KJIPUKTUK (Halifax) – Last year a social media campaign tried to change the way people think about people on welfare.
A social system is frowned upon way too much. It’s something that we as a community should be proud of. Cory Bowles
There were two messages the campaign wanted to get across to a larger audience. One, that nobody wants to be on welfare, and two, that it can happen to anybody.
Maybe it’s time for a repeat, says documentary maker and actor Jackie Torrens, who was the driving force behind last year’s effort.
She believes mainstream reporting on social assistance is slowly shifting away from condescension to something more positive. Campaigns such as #FacesofNSWelfare can contribute to that shift, she believes.
The campaign was an initiative of the Benefit Reform Action Group (BRAG). It featured both people who were on income assistance at the time, and people who managed to leave welfare behind.
Several of the latter are well known. There are contributions by Cory Bowles of Trailer Park Boys‘ fame, writer and blogger Anne Theriault, radio host Sheldon Macleod, 7 Virtues CEO Barb Stegemann, and others.
Throughout my teenage years, my sister and I lived on Welfare, raised by our single mom in Antigonish. She did her best with what little she had. Barb Stegemann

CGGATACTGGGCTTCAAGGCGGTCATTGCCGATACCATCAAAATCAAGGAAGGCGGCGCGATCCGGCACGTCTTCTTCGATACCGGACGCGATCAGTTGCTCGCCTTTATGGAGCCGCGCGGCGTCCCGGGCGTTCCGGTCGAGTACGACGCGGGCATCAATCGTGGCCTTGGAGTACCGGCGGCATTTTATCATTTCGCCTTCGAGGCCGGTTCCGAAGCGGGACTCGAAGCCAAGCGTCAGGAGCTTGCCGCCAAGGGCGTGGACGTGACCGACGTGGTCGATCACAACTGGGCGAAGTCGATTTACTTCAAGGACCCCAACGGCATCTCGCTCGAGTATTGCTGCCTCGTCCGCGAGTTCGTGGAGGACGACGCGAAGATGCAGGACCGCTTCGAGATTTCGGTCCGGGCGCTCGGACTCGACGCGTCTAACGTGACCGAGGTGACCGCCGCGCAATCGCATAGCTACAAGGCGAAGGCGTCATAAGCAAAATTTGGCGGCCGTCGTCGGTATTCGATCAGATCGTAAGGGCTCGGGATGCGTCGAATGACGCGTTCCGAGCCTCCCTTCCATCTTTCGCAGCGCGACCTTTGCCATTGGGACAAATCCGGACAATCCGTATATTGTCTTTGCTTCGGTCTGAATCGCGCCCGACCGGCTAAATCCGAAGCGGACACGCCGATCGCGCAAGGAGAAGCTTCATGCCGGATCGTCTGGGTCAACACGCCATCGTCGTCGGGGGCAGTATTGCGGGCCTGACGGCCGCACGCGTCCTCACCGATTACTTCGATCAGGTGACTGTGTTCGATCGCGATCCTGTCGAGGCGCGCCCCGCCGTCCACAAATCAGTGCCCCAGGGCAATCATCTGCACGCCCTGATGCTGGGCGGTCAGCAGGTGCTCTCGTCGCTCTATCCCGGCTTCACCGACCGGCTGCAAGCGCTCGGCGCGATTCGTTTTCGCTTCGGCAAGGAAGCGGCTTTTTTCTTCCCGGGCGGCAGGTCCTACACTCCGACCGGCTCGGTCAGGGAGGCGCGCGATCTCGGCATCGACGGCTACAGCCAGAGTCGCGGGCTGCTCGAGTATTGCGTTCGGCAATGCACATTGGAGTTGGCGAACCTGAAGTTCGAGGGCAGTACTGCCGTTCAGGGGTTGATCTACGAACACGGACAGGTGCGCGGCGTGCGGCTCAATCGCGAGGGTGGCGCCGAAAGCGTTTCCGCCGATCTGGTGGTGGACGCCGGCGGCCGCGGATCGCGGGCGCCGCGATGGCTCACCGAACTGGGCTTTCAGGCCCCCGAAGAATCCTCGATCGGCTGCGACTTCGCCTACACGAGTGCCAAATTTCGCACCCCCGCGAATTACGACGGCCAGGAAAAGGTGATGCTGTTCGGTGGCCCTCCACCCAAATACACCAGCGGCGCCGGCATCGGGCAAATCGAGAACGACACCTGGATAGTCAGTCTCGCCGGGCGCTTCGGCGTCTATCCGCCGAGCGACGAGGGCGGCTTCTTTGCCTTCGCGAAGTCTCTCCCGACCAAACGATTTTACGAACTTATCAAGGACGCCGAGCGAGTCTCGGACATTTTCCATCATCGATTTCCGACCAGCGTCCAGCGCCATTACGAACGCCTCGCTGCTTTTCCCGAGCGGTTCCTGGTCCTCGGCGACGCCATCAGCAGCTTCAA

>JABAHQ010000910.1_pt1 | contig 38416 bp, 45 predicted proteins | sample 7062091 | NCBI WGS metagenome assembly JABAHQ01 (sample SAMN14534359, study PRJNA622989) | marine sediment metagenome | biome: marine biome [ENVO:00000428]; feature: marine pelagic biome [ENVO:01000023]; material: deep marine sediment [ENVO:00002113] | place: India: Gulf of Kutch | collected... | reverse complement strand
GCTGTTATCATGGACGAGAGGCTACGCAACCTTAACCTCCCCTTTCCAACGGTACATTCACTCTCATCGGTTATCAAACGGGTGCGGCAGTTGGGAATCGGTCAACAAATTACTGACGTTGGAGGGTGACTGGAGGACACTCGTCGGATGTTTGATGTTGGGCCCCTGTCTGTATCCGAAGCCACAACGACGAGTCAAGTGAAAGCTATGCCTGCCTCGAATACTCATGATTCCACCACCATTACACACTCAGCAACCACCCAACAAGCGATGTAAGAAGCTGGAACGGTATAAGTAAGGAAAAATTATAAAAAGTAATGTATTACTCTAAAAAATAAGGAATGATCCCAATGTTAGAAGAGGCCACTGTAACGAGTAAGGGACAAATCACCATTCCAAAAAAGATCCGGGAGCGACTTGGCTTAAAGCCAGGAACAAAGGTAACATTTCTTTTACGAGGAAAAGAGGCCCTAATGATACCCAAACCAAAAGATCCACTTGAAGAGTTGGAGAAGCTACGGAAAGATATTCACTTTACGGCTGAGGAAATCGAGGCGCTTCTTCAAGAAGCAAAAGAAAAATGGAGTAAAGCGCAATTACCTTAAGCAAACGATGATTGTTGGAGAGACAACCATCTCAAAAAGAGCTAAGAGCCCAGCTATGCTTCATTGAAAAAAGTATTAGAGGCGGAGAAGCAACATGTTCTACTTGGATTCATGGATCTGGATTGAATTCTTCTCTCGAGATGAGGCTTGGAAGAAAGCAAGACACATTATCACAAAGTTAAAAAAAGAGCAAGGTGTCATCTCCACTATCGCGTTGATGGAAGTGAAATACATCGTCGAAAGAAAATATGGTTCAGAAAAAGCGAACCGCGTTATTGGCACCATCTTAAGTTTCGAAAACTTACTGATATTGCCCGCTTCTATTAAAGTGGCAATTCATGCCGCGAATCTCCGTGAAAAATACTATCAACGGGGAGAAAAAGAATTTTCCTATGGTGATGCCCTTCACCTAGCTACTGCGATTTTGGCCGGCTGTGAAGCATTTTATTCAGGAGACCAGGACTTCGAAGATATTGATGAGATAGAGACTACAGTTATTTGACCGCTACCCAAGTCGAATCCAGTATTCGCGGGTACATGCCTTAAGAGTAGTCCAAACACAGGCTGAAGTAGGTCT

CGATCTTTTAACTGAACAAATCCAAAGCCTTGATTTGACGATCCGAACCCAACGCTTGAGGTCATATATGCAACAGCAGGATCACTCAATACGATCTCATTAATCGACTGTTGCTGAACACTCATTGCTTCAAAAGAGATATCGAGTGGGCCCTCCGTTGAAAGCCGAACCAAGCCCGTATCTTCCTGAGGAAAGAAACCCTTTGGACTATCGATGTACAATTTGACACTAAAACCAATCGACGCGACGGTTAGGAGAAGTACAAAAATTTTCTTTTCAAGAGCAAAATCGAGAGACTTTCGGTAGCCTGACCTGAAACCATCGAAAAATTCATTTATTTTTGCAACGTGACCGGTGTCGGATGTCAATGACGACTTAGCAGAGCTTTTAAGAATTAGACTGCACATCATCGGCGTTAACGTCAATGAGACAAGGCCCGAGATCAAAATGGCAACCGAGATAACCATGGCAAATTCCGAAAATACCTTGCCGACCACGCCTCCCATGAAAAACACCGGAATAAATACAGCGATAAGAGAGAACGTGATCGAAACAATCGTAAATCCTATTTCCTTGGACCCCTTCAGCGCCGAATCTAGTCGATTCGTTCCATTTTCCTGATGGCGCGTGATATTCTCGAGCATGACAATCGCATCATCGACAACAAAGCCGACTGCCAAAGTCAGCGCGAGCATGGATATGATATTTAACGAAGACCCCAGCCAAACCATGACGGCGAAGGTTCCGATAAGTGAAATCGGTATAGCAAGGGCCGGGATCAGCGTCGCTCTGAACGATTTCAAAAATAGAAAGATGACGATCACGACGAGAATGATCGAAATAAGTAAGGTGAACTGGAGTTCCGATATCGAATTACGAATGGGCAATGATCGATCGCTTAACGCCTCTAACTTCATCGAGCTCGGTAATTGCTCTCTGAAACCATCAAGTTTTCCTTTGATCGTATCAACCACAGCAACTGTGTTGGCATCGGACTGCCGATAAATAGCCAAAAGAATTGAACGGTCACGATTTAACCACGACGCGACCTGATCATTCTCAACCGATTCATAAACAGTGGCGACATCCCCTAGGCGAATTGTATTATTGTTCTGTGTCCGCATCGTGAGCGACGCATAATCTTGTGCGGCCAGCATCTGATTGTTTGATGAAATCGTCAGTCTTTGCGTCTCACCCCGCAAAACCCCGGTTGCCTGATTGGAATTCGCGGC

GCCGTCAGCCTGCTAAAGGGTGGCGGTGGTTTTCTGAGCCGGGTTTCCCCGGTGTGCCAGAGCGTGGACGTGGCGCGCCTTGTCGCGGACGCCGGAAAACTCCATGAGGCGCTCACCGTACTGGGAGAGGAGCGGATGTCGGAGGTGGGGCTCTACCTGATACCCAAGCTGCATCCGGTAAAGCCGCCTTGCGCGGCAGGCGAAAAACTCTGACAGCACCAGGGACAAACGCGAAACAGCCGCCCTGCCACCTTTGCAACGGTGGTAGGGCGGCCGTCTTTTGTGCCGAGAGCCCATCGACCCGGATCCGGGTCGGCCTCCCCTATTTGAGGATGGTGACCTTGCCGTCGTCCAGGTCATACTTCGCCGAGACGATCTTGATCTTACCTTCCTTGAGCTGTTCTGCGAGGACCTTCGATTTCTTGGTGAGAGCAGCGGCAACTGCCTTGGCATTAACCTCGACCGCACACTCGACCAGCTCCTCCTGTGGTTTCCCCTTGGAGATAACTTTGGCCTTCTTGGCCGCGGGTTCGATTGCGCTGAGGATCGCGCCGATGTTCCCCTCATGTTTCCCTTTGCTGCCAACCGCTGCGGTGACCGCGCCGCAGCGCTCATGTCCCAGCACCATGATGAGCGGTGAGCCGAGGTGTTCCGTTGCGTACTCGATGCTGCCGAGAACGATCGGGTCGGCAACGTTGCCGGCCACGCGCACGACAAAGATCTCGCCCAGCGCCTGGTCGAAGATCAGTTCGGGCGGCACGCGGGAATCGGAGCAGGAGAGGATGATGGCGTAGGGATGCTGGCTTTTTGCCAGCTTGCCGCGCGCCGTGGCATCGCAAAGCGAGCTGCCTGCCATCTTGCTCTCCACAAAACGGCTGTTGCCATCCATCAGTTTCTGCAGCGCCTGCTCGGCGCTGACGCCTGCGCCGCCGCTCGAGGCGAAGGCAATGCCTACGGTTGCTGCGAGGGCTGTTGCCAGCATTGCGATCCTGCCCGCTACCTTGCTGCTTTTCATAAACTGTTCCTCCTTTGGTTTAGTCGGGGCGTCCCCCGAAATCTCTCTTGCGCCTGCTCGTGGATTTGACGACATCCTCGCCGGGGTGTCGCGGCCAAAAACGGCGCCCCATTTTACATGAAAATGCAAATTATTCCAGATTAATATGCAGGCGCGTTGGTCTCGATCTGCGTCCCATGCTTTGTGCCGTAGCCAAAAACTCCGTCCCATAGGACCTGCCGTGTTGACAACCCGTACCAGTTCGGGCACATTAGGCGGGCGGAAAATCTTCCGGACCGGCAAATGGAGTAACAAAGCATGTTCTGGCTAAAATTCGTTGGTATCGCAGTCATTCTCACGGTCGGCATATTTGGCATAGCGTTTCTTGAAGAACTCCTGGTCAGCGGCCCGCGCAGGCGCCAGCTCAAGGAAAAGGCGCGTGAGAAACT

There are few things as invasive, humiliating and utterly demoralizing as applying for social assistance. Anne Theriault
Some were eager to volunteer, for others it was a bit of a struggle, Torrens tells the Nova Scotia Advocate.
“In some cases it wasn’t hard at all. But in some cases it sadly was hard. I get that. The stereotypes are really effective to make people afraid to speak up,” says Torrens. “It helped that I had been on income assistance myself.”
“It meant that people who were taking such a huge step of courage and were so generous to share their story, they knew they could trust me. I’d say that I am also taking part,I am not asking you to do anything that I am not doing myself.”
I often eat the same food several days in a row for every meal. If potatoes and cabbage are on sale, that’s what I eat until they’re gone so they don’t go bad. Debi Noye
We have to speak up, Torrens says. A media campaign such as last year’s is part of fighting back against a system that otherwise will never change.
“Silence will ensure that abuses and inadequate rates will continue,” she says,”but that will change when we challenge a system that needs these stereotypes to justify its inadequate rates and punitive policies.”
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